Saturday, April 21, 2012

you are beautiful... yes, you.

Last night was the opening of the You Are Beautiful exhibit at Flourish Studios in Chicago. We were handed stickers as we walked in which said you are beautiful. So everywhere you looked this message was being presented. I posted a couple of pics over on my facebook page, but I wanted to be able to include each artist's statement, and this seemed like a better format.

If you haven't been following along, the You Are Beautiful campaign seeks to fight media ideals of beauty and reinforce that we are all beautiful. Flourish Studios had a You Are Beautiful installation, created by 15 artists each making a single letter. This served as a counterpoint to Tiffany Gholar's Doll Project. It was a good project to be involved with. If you check through the YOU ARE BEAUTIFUL tags, you'll see in progress pics and lots of procrastination.

Y: You are beautiful - your wrinkles shout wisdom, your youth is your innocence, the colors of your flesh, texture of your hair, the fullness of your body, the curves that accentuate your frame, and the slender lean of your insecurity, presenting to the world - Whether broken or scarred, damaged or tethered, just the same as the wood and the buttons, the strength of your beauty is not in what the eye can see, but the spirit in which you celebrate what makes you rare, unique...simply beautiful. - Morgan Paige Brill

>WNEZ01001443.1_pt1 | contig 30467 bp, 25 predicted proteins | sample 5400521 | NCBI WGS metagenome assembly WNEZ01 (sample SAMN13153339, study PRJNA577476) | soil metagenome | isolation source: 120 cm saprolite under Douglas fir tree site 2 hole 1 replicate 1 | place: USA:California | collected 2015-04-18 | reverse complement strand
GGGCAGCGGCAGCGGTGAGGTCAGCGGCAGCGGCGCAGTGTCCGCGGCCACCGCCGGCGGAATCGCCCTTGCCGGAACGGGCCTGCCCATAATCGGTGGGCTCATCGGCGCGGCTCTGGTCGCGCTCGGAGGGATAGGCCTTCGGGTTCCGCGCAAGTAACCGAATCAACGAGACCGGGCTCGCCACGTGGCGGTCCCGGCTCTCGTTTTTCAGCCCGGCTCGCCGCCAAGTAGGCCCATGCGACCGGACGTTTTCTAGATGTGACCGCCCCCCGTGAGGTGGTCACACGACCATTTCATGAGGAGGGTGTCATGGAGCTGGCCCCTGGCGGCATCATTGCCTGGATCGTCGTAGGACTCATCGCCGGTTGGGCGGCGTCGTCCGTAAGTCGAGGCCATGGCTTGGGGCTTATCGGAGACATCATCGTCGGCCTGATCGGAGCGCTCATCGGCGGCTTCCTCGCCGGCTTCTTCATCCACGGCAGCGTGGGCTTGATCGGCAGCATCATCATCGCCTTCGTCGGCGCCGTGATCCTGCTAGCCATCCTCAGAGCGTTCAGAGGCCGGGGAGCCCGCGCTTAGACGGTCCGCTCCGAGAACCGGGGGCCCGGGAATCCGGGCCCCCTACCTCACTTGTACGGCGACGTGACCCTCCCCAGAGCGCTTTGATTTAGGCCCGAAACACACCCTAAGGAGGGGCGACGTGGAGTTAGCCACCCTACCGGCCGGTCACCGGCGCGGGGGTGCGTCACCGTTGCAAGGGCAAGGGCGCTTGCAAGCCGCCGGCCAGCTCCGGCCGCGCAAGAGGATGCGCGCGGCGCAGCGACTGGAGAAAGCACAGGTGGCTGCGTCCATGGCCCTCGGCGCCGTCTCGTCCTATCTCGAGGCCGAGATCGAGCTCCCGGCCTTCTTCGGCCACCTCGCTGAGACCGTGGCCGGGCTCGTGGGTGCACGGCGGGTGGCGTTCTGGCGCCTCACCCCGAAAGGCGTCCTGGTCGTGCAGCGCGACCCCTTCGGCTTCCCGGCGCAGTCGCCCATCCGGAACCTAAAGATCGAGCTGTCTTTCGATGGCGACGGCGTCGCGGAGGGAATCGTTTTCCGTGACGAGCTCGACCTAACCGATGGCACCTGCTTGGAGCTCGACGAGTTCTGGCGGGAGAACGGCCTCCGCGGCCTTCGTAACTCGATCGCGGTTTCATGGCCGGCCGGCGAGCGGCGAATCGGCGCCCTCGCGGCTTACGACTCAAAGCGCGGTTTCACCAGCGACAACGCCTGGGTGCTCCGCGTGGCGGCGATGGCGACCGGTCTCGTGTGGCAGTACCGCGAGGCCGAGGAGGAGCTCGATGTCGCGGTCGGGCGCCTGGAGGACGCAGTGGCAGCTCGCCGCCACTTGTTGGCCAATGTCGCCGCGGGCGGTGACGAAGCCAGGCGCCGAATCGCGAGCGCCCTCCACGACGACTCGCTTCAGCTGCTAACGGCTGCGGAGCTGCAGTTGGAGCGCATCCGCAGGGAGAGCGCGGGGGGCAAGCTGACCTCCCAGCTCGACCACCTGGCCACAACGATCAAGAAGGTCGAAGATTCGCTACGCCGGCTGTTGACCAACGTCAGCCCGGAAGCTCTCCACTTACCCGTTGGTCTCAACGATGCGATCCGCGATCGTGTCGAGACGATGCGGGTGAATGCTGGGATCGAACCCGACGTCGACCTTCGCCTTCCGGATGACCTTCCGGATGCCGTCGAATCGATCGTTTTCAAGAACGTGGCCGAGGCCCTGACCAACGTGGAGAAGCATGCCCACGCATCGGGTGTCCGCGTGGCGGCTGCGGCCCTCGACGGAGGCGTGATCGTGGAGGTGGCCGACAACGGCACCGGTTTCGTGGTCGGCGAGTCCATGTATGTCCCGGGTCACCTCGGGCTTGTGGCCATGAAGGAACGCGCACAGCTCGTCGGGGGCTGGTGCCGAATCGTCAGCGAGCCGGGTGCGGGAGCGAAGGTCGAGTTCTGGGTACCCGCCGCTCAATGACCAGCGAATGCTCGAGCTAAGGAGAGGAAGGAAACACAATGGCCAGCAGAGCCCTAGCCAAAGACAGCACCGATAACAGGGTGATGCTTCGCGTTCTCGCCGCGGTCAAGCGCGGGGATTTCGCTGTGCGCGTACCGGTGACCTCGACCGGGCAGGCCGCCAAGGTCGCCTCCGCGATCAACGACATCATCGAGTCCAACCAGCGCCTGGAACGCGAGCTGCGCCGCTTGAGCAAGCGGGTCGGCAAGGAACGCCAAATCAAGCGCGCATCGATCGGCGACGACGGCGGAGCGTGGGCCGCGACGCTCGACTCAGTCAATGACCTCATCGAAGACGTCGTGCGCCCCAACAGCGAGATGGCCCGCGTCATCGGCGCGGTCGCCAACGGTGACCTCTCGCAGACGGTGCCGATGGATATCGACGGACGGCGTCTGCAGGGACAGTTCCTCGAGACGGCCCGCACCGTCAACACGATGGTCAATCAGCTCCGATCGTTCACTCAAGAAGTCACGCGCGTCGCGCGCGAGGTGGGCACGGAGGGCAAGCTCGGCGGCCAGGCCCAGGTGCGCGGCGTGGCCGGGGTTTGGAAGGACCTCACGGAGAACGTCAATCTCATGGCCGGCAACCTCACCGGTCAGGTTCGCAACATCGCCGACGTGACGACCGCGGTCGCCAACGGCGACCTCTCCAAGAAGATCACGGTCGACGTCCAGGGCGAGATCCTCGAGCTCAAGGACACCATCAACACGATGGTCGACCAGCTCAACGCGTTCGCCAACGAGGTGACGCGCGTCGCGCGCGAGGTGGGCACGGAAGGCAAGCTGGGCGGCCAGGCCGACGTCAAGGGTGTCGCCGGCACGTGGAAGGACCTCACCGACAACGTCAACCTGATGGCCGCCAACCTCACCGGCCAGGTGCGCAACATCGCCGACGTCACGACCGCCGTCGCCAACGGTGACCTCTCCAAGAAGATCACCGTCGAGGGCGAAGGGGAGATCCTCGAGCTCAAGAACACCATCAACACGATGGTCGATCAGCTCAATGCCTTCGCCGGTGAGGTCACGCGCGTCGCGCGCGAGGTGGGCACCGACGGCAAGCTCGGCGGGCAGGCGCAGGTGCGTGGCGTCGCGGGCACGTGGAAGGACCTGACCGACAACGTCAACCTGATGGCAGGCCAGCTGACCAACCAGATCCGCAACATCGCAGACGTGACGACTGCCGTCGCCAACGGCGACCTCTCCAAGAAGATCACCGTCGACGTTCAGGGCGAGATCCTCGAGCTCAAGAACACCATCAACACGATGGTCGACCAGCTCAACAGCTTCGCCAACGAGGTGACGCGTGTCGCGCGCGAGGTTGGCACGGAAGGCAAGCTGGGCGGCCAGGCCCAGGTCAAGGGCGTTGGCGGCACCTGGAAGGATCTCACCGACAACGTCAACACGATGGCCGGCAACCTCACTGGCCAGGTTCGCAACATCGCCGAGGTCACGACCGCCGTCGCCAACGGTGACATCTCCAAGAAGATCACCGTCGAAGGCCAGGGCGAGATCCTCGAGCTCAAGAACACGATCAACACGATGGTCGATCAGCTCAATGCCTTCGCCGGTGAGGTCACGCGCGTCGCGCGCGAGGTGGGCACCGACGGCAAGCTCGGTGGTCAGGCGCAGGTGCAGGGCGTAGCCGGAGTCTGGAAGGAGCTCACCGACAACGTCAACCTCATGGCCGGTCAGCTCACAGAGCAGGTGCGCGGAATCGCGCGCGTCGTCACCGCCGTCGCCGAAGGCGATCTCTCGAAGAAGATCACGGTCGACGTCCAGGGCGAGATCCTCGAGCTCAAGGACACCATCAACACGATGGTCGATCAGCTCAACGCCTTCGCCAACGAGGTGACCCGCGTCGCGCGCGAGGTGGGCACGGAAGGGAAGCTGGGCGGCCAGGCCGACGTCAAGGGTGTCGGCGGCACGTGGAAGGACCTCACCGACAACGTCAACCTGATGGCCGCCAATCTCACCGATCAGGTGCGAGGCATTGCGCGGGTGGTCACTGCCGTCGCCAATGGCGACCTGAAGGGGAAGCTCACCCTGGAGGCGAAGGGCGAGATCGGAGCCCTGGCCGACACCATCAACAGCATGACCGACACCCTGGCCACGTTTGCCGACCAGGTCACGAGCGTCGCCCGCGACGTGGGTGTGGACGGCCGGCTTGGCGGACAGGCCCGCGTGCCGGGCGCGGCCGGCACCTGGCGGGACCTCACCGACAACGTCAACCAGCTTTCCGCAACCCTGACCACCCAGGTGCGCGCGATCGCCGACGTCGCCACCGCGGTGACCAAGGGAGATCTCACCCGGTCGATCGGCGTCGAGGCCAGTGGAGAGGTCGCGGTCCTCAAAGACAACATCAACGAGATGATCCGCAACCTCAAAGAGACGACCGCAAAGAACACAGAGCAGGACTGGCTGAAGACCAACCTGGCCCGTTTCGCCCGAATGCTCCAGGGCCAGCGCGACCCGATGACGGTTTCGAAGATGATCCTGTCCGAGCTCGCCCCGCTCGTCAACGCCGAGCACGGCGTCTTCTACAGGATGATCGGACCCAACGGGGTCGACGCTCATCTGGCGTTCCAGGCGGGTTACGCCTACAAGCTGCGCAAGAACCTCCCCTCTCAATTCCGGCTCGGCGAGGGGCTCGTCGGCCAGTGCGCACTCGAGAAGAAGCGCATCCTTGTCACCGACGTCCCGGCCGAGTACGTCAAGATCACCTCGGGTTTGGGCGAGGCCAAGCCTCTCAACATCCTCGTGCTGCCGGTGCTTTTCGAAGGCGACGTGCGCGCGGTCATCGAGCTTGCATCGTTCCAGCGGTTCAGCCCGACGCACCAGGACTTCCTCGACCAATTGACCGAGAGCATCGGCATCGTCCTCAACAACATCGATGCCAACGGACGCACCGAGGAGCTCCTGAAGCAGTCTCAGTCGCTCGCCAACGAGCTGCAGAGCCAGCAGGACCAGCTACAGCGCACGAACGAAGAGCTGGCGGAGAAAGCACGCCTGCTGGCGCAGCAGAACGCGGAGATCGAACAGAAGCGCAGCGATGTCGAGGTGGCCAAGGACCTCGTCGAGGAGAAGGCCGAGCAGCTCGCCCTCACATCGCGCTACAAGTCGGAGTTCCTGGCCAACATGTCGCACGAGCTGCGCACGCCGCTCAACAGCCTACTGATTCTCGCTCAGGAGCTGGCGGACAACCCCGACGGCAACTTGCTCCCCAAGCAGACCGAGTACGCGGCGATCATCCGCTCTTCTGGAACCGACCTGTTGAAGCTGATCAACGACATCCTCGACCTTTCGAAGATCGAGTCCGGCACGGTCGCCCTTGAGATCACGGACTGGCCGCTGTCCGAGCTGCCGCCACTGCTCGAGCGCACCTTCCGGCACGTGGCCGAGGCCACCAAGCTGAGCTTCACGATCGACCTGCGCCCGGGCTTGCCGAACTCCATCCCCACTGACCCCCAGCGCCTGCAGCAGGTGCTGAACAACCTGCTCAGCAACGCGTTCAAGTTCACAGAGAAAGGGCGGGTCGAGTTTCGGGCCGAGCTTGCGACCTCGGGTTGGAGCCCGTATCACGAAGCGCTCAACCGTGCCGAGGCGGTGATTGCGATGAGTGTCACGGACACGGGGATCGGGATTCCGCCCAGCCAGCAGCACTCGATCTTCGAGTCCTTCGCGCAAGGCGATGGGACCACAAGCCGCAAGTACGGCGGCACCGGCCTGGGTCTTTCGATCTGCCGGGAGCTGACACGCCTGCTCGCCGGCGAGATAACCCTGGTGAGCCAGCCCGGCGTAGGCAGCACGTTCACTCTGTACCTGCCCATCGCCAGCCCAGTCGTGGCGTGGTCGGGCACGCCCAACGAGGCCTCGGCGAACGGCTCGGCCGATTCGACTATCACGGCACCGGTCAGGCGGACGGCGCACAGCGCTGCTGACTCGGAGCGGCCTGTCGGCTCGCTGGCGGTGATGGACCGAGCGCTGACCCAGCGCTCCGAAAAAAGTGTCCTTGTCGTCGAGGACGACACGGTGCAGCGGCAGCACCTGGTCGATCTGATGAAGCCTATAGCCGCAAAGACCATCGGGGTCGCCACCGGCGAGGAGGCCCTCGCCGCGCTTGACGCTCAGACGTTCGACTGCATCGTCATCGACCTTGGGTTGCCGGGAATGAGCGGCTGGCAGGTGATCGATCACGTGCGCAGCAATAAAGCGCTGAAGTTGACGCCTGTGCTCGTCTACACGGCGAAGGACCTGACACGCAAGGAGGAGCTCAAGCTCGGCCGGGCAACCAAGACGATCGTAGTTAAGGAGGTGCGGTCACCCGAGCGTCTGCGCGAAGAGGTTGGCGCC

O: Broken to whole themes my art, my life, and the motto of how I hope to empower others. I am constantly finding the beauty in the ordinary and unexpected and want to help others see their beauty within and all around. - Kathleen Warner

U: Mandy, a self taught artist, creates digital black and white photography collages which are sublimated onto canvas fabric. The process of sublimation turns the ink from a liquid directly into a gas when they are heat pressed on a canvas, where ink essentially becomes part of the fabric and allows the texture of the canvas to remain untouched. The sublimated strips are wrapped around the "U" shape with contrasting black fabric. - Mandy Adamick

A: The letter I created for this installation is symbolic of the essence of the project – the way media represents and affects young women.  I used a font similar to the Mad Magazine font because it supports the whole concept of the project – illustrating how maddening it is for young women to let media feed them negative messages about their bodies and their worth.  I constructed it out of cardboard because it seemed most natural and organic, but I added the lighter colored blue to the “front” of the piece to represent any alternations women do to themselves because of media-based societal pressures to seem more appealing and attractive.  The lace is an observation of the focus placed on what women chose to wear.  –Amanda Maglish Bratschie

R:This piece marks an exploration into what I am discovering as beauty. Beauty--and what makes us beautiful--are often those traits or characteristics that cause our insecurities. Beauty is coming to terms with those imperfections and embracing them. - Kaitlyn McQuaid